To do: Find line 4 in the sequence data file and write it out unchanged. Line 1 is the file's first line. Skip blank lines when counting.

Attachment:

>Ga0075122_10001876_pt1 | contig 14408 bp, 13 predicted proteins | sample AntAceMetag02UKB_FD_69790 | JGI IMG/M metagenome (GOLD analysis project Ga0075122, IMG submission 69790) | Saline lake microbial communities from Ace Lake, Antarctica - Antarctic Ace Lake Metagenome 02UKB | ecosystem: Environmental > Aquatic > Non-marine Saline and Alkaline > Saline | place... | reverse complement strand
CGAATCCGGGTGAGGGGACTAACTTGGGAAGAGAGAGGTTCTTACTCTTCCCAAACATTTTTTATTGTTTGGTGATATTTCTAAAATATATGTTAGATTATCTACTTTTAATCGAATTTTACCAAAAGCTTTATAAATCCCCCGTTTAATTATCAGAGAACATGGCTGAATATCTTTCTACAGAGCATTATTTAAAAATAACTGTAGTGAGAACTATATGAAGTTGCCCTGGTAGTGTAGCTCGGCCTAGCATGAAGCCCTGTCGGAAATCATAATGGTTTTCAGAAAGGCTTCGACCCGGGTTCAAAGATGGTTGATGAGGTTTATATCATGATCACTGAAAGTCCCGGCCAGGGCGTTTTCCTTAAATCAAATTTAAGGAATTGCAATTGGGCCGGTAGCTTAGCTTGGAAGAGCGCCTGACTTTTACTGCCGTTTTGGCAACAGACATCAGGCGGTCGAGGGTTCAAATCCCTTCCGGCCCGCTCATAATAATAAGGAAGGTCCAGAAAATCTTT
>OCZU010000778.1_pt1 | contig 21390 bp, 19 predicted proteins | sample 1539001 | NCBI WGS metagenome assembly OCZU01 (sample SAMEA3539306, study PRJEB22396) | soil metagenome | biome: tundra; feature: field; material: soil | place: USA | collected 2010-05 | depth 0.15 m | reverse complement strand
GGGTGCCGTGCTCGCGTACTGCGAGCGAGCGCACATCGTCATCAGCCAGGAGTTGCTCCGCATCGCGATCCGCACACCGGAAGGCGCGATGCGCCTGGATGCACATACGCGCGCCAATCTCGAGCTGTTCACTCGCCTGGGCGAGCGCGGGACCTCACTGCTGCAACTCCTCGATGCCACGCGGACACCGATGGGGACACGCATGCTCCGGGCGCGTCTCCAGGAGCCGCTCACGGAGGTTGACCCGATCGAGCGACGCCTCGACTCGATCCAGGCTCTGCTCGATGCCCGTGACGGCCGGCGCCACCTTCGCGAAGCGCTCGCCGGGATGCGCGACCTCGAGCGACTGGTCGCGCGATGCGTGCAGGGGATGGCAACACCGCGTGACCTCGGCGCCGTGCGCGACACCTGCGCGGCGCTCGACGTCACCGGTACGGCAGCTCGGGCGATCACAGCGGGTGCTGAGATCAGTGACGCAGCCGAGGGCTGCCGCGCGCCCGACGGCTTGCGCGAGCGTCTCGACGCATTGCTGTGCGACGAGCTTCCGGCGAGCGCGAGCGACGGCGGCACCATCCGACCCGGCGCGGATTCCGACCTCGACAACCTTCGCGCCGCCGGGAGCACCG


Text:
GGGTGCCGTGCTCGCGTACTGCGAGCGAGCGCACATCGTCATCAGCCAGGAGTTGCTCCGCATCGCGATCCGCACACCGGAAGGCGCGATGCGCCTGGATGCACATACGCGCGCCAATCTCGAGCTGTTCACTCGCCTGGGCGAGCGCGGGACCTCACTGCTGCAACTCCTCGATGCCACGCGGACACCGATGGGGACACGCATGCTCCGGGCGCGTCTCCAGGAGCCGCTCACGGAGGTTGACCCGATCGAGCGACGCCTCGACTCGATCCAGGCTCTGCTCGATGCCCGTGACGGCCGGCGCCACCTTCGCGAAGCGCTCGCCGGGATGCGCGACCTCGAGCGACTGGTCGCGCGATGCGTGCAGGGGATGGCAACACCGCGTGACCTCGGCGCCGTGCGCGACACCTGCGCGGCGCTCGACGTCACCGGTACGGCAGCTCGGGCGATCACAGCGGGTGCTGAGATCAGTGACGCAGCCGAGGGCTGCCGCGCGCCCGACGGCTTGCGCGAGCGTCTCGACGCATTGCTGTGCGACGAGCTTCCGGCGAGCGCGAGCGACGGCGGCACCATCCGACCCGGCGCGGATTCCGACCTCGACAACCTTCGCGCCGCCGGGAGCACCG